Business records, scrapbooks, audio disks, videotape, audio tape, and photographs documenting the business and entertainment activities at the International Battle of the Bands.
Scope and Contents note:
The International Battle of the Bands Records, 1981 - 1998, consists of a varied compilation of business records, advertising materials, scrapbooks, photographs, original video footage, and audio recordings. The Battle of the Bands Records document all aspects related to the production, advertising, and promotion of the regional, final, and future competitions
The collection is divided into seven series.
Series 1.1: International Battle of the Bands, 1981
Series 1.2: International Battle of the Bands, 1982
Series 1.3: International Battle of the Bands, 1983
Series 1.4: International Battle of the Bands, 1984
Series 1.5: International Battle of the Bands, 1985
Series 1.6: International Battle of the Bands, 1986
Series 1.7: International Battle of the Bands, 1987-1988
Series 1.8: International Battle of the Bands, 1989
Series 2.1: International Battle of the Bands Publishing, 1981
Series 2.2: International Battle of the Bands Publishing, 1982
Series 2.3: International Battle of the Bands Publishing, 1983
Series 2.4: International Battle of the Bands Publishing, 1984
Series 2.1: International Battle of the Bands Publishing, 1985
Series 3.1: International Battle of the Bands Recording, 1981-1986
Series 3.2: International Battle of the Bands Recording, 45s,
Series 3.3: International Battle of the Bands Recording, LPs, 1982-1986
Series 3.4: International Battle of the Bands Recording, Reel to Reel, 1981-1986
Series 3.5: International Battle of the Bands Recording, Cassettes, 1981-1986
Series 4: Photographs and Negatives, 1981-1986
Series 5: Videos, 1981-1993
Series 6: Card Files, 1981-1987
Series 7: Awards and Certificates, 1982-1990
The International Battle of the Bands Corporation (IBB) was a Nashville-based promotion founded in 1975 by Mr. Jerry Free. Free, an Ohio native born in 1939, is currently Vice President and General manager of United Gunite Construction, where he began working in 1972. Before he founded the International Battle of the Bands, Free began his professional career as a door-to-door salesman for Look magazine. He remained at Look for 13 years, working his way up to a position on the board of directors in 1968.
Free's battle of the bands concept was not a new idea. Staged competitions between bands had been part of American popular music for most of the 20th century. The purpose of these competitions was to draw audiences to the theaters and music halls where bands would perform during the late afternoons and evenings. These events were a common occurrence in the swing era of the 1930s, as well as in Rhythm and Blues and Jazz in the 1940s and 50s. In the early days of Rock & Roll, fledgling music groups often achieved recognition by winning these types of contests. This local exposure sometimes led to regional and even national recognition. The idea of bringing attention to local artists served as the basis for the International Battle of the Bands. It was referred to by Free as the Agreatest search for new talent. Introducing the band competition into the age of televised coverage and corporate sponsorship enabled Free to take an old idea and transform it into a national enterprise.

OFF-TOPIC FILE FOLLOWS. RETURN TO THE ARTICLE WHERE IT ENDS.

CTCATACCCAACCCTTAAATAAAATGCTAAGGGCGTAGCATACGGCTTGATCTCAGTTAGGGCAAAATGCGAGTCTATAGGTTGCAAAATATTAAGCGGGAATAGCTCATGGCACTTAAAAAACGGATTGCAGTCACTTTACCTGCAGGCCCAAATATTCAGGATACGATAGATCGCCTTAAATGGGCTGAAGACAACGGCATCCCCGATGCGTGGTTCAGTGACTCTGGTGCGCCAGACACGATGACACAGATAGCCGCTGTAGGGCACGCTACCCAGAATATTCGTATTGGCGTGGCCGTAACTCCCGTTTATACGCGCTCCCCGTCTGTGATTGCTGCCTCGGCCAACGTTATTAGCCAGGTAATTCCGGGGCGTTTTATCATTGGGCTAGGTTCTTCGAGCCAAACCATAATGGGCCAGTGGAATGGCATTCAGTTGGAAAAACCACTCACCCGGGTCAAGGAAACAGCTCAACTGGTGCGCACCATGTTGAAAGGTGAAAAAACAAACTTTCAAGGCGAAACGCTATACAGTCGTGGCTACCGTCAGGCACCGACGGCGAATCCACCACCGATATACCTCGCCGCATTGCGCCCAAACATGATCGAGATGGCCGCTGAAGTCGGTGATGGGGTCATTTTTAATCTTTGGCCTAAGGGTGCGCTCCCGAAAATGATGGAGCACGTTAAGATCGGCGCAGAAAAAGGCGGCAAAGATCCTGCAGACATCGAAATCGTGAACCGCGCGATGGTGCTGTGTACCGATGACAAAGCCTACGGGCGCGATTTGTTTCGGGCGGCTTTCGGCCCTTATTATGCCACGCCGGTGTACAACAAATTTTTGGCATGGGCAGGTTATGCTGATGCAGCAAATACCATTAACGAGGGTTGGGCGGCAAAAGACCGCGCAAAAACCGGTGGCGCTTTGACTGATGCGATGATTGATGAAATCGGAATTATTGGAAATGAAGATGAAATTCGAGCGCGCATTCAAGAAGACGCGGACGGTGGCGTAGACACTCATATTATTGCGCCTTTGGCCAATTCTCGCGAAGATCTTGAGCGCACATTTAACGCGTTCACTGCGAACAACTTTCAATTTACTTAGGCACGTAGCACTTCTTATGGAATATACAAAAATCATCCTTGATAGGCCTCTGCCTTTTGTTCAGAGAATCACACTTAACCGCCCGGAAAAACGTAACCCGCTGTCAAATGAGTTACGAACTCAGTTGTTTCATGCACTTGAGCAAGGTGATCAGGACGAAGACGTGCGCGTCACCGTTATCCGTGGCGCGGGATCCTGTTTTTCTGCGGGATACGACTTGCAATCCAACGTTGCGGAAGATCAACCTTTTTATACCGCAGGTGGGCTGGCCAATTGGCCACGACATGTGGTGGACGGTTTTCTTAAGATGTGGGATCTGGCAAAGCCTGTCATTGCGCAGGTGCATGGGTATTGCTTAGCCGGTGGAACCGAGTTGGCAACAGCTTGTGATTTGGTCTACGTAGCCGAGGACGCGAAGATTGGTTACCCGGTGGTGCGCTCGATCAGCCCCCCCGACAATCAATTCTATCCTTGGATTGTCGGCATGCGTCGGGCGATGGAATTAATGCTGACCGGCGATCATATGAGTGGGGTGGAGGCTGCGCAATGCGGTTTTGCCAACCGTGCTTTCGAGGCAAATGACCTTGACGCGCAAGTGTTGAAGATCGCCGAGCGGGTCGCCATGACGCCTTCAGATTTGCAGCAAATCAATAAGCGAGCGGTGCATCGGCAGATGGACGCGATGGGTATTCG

With the backing of Seagram=s Seven the International Battle of the Bands Contest got its formal start in 1981. In association with the publishing and recording division of the IBB corporation, the International Battle of the Bands contest was developed with the purpose of discovering and promoting new country music talent. The contest was structured with a series of local and regional competitions, leading up to the Grand Finals held each year, with the exception of 1988, in Nashville, Tennessee. The 1988 finals that were held in Panama City Beach, Florida.
Local auditions were held in IBB affiliated clubs in 50 select cities throughout the United States. Winners of local contests moved on to regional competitions with hopes of reaching the Grand Finals and a chance of a recording contract with IBB records and a one year booking contract with Buddy Lee attractions. While remaining relatively low key in its early years, the IBB Grand Finals were broadcast to a national television audience in a 90 minute program hosted by Sammy Davis, Jr. and Louise Mandrell in 1986.
Collection donated by Jerry D. Free, December 16, 1998.
Collection is open for research. Some materials are restricted until 2050.
Collection items available for reproduction, but the Archives Center makes no guarantees concerning copyright restrictions. Other intellectual property rights may apply. Archives Center cost-recovery and use fees may apply when requesting reproductions.